Legal Loopholes Lead to Abused Children Falling Through the Cracks

As a nation, our laws are generally very thorough and comprehensive.  Anyone who has ever tried to file taxes on their own knows this all too well.  Our laws are particularly comprehensive when it comes to our children.  We have laws mandating what immunizations a child must receive; when, where, and how often a child must go to school; and laws limiting child labor. 

We have laws against selling alcohol, tobacco, and pornography to children and laws against children buying those things.  We have laws that demand that parents care for their children properly and laws that demand that children be taken away from parents who do not live up to that standard of care.

It is always a surprise to learn that there are loopholes in the law.  Obviously, because humans are not clairvoyant, not every possible scenario can be accounted for: unexpected events occur.  If we did have perfect predictive abilities, there wouldn’t be much work for legislatures to do.  So we expect and accept that there will be holes and gaps in complex areas of the law, and we hope that they are closed as quickly as possible once we discover them.  But when loopholes arise in areas of the law that are straightforward and involve problems that were easily foreseeable, we are shocked and often frustrated.

My time as a Stoneleigh Emerging Leader Fellow has been spent researching one of these frustrating loopholes.  Each state has a child protective services (CPS) agency that accepts reports of abused and neglected children.  CPS agencies investigate those reports and, if abuse is found, can remove the child from the home and/or provide services.  This process is all very straightforward and very well accounted for if everything happens within one state.  But what if the child is abused in one state but lives in another?  What if the perpetrator lives in another state?  Which state’s responsibility is it to receive the report, investigate it, provide services, or begin legal proceedings? It is hard to believe, but this obvious and foreseeable reality has no legal remedy. In fact, there is an urgent need for law to be created allocating responsibility between states, when the child, the perpetrator, and the location of the abuse aren’t co-located.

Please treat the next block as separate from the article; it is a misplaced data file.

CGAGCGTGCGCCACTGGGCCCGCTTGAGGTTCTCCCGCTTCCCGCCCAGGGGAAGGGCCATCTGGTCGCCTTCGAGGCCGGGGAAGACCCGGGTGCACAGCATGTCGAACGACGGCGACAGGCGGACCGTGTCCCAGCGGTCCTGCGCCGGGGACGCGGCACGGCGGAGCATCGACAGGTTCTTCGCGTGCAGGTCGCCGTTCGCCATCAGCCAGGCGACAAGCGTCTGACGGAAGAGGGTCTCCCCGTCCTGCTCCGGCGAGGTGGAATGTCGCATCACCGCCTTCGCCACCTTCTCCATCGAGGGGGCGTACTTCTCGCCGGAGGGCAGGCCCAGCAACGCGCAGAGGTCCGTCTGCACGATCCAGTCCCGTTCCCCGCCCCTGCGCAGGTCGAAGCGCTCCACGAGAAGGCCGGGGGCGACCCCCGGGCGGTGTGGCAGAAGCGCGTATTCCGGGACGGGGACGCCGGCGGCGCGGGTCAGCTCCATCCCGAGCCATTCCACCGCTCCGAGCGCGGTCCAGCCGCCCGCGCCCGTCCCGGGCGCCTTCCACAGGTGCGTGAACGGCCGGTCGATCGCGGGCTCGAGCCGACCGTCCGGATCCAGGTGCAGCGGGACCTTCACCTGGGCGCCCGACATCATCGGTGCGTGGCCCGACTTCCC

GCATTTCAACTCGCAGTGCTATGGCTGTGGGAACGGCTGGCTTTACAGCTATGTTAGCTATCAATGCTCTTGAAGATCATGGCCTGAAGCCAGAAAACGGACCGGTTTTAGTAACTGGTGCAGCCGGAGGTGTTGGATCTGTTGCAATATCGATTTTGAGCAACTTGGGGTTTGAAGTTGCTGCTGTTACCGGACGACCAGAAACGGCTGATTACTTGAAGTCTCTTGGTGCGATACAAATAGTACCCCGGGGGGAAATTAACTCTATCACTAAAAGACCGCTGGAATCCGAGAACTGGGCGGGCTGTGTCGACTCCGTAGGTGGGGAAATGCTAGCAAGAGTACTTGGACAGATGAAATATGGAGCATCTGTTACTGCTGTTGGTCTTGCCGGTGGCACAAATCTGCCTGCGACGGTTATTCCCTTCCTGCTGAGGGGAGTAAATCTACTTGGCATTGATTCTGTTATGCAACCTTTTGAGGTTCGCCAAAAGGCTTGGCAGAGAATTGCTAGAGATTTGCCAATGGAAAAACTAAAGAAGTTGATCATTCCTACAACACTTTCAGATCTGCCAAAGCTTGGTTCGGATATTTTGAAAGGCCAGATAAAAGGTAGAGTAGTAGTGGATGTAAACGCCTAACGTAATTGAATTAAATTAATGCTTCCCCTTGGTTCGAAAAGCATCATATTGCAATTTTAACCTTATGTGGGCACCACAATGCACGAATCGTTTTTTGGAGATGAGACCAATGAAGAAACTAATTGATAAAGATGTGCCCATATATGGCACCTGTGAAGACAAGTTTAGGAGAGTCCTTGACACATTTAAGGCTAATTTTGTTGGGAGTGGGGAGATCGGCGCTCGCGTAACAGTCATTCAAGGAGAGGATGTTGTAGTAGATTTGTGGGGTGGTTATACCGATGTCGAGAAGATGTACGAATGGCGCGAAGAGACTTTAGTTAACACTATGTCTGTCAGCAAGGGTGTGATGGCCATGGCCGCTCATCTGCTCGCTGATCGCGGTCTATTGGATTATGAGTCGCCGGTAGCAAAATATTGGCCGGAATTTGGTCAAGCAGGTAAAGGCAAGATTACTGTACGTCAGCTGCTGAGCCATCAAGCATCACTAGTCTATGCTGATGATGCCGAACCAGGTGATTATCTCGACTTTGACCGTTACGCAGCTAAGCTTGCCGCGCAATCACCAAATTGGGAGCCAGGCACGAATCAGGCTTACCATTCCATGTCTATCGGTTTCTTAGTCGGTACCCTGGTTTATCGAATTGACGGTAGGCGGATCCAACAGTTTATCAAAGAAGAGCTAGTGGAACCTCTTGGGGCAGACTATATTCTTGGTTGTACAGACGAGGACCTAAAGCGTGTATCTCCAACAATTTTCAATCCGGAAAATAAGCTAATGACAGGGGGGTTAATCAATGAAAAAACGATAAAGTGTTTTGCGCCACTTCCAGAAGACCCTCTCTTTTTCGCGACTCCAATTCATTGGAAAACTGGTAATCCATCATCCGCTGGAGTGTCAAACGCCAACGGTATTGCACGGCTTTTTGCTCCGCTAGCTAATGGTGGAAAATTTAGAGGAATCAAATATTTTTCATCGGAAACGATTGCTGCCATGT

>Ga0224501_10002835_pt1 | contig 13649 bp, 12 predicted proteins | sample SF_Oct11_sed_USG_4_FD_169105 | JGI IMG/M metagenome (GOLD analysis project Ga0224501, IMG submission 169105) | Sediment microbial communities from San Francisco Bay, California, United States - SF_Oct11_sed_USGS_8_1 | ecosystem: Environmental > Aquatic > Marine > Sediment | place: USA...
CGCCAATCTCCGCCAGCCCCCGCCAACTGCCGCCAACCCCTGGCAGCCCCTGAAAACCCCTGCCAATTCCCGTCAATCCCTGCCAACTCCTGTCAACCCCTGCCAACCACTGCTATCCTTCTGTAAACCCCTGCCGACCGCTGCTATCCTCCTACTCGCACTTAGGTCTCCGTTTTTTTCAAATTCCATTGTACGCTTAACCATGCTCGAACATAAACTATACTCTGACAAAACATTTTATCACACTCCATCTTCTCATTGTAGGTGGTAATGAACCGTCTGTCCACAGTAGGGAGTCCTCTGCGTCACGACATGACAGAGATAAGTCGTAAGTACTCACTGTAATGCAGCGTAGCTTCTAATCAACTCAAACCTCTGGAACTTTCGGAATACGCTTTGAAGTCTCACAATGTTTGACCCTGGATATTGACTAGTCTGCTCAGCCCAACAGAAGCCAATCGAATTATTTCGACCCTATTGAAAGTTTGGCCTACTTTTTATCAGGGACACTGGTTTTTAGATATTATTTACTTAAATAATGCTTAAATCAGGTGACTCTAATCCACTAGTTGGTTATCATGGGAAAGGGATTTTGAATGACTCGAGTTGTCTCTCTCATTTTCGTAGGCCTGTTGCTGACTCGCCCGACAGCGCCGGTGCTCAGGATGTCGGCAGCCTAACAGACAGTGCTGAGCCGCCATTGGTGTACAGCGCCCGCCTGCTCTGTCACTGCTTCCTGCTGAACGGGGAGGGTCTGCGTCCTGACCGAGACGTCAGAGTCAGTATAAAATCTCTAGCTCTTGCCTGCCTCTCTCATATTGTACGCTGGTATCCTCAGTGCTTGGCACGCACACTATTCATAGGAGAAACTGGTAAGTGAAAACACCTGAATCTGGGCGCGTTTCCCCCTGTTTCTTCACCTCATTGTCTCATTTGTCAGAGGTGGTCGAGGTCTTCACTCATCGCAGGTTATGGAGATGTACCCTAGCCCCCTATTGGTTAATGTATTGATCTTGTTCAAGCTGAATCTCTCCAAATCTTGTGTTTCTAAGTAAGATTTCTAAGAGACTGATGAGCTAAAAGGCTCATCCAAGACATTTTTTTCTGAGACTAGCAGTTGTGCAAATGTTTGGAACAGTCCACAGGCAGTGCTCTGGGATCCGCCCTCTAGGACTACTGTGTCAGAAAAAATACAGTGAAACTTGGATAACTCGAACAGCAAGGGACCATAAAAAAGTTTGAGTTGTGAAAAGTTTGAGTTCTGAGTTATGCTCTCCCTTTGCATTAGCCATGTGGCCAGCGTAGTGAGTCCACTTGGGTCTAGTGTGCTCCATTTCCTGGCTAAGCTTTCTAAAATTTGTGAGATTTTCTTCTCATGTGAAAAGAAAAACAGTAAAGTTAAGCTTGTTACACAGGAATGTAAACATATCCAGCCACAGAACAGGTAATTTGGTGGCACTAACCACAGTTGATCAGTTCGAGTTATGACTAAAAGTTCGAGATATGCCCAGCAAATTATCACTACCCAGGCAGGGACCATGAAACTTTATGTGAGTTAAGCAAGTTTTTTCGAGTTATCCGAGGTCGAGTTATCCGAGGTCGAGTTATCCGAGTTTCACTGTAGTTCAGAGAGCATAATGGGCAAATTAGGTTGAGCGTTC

Before responsibility can be assigned to one state or another, though, we have to make sure that at least one state will handle the report.  Unfortunately, there are often cases where no state takes responsibility.  Consider the case of Amanda Froistad.  Amanda’s parents were divorced and had joint custody over her.  She lived primarily with her mother in South Dakota and also spent significant time with her father in North Dakota.  While Amanda was in North Dakota with her father, he sexually abused her.  When Amanda went back to South Dakota and her mother discovered this, she called South Dakota’s CPS agency. However, South Dakota CPS would not investigate the abuse report because the abuse happened outside of its jurisdiction.   When she called North Dakota CPS they also refused to investigate based on the fact that they could only investigate if the child currently lived in North Dakota. Not only did neither state investigate but Amanda’s mother had no choice but to send her back to her father when his turn for custody came.  Her father burned down his house with Amanda inside, killing her.

 How can this happen in America?  How can these gaps in CPS jurisdiction exist?  The short answer is that there is no uniform federal standard.  States are free to take jurisdiction (or not) as they see fit.  The states that do have explicit laws on CPS jurisdiction are largely inconsistent with one another.  Even worse, most states do not have any laws defining CPS jurisdiction, so it is up to individual CPS workers to make these decisions on the fly on a case-by-case basis.

Fortunately, through my fellowship I have been able to get some legislative traction on the issue.  I have spoken with staff as well as state and federal legislators from both chambers and on both sides of the aisle.  The issue has been raised by multiple witnesses before the Pennsylvania Task Force on Child Protection.  Professionals in the field now recognize that the issue poses real challenges to the national child protection system.

Although I hope to see progress soon, I recognize that the glacial pace at which legislation often moves means that change is unlikely to occur quickly.  Still, this is an important issue.  I hope that everyone reading this will remember it and take action on it whenever they have the chance.  We can’t allow any more children to end up like Amanda Froistad.  We can’t allow any more children to fall through the cracks.

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